1668 Sacramentals are instituted for the sanctification of certain ministries of the Church, certain states of life, a great variety of circumstances in Christian life, and the use of many things helpful to man. In accordance with bishops' pastoral decisions, they can also respond to the needs, culture, and special history of the Christian people of a particular region or time. They always include a prayer, often accompanied by a specific sign, such as the laying on of hands, the sign of the cross, or the sprinkling of holy water (which recalls Baptism).

1669 Sacramentals derive from the baptismal priesthood: every baptized person is called to be a "blessing," and to bless. Hence lay people may preside at certain blessings; the more a blessing concerns ecclesial and sacramental life, the more is its administration reserved to the ordained ministry (bishops, priests, or deacons).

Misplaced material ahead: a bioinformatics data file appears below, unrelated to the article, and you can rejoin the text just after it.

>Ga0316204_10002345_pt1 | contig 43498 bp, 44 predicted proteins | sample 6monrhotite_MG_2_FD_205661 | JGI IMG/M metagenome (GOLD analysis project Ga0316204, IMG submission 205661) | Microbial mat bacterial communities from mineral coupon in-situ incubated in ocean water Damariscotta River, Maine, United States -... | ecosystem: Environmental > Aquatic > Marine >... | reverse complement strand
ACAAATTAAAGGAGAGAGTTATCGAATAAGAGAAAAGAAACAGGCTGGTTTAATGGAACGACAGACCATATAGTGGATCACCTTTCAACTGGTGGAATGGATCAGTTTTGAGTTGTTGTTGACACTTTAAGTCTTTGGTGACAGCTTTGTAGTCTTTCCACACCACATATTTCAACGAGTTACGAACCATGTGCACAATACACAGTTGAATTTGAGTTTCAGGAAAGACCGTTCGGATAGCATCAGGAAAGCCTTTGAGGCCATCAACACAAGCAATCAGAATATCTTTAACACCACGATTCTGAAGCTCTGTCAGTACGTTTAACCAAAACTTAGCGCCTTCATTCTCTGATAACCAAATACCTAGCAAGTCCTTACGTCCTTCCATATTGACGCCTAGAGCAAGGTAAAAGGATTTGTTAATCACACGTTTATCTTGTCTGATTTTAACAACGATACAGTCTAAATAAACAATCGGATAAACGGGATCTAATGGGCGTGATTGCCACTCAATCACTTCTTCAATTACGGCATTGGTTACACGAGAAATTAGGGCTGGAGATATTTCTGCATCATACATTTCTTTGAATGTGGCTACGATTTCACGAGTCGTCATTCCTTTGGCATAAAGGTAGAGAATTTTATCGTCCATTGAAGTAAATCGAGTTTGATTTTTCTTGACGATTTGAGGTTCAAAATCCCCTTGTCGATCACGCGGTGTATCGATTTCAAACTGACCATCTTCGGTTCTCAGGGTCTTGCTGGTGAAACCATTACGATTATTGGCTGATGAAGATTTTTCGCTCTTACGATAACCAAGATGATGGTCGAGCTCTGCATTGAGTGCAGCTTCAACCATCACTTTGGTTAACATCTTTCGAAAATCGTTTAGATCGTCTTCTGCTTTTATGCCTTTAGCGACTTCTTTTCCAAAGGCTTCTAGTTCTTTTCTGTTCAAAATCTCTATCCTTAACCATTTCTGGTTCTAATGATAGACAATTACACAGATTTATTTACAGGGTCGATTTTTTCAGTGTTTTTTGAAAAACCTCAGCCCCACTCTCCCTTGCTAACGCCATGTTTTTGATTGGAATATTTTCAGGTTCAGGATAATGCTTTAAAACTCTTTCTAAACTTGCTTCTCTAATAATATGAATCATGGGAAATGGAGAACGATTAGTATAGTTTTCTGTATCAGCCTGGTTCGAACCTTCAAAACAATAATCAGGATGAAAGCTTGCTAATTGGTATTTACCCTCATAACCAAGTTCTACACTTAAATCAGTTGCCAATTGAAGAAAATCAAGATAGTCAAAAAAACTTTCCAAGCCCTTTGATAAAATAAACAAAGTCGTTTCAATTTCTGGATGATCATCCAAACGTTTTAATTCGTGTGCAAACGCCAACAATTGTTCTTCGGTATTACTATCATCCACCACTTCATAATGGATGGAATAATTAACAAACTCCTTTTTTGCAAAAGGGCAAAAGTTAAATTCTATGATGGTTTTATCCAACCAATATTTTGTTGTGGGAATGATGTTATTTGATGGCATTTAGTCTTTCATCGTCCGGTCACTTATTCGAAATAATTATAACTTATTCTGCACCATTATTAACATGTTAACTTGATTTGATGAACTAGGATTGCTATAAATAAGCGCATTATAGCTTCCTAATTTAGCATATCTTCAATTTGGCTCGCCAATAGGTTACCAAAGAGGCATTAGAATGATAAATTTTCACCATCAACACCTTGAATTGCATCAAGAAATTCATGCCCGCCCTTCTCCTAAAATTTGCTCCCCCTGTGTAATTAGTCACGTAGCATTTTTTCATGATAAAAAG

1670 Sacramentals do not confer the grace of the Holy Spirit in the way that the sacraments do, but by the Church's prayer, they prepare us to receive grace and dispose us to cooperate with it. "For well-disposed members of the faithful, the liturgy of the sacraments and sacramentals sanctifies almost every event of their lives with the divine grace which flows from the Paschal mystery of the Passion, Death, and Resurrection of Christ. From this source all sacraments and sacramentals draw their power. There is scarcely any proper use of material things which cannot be thus directed toward the sanctification of men and the praise of God."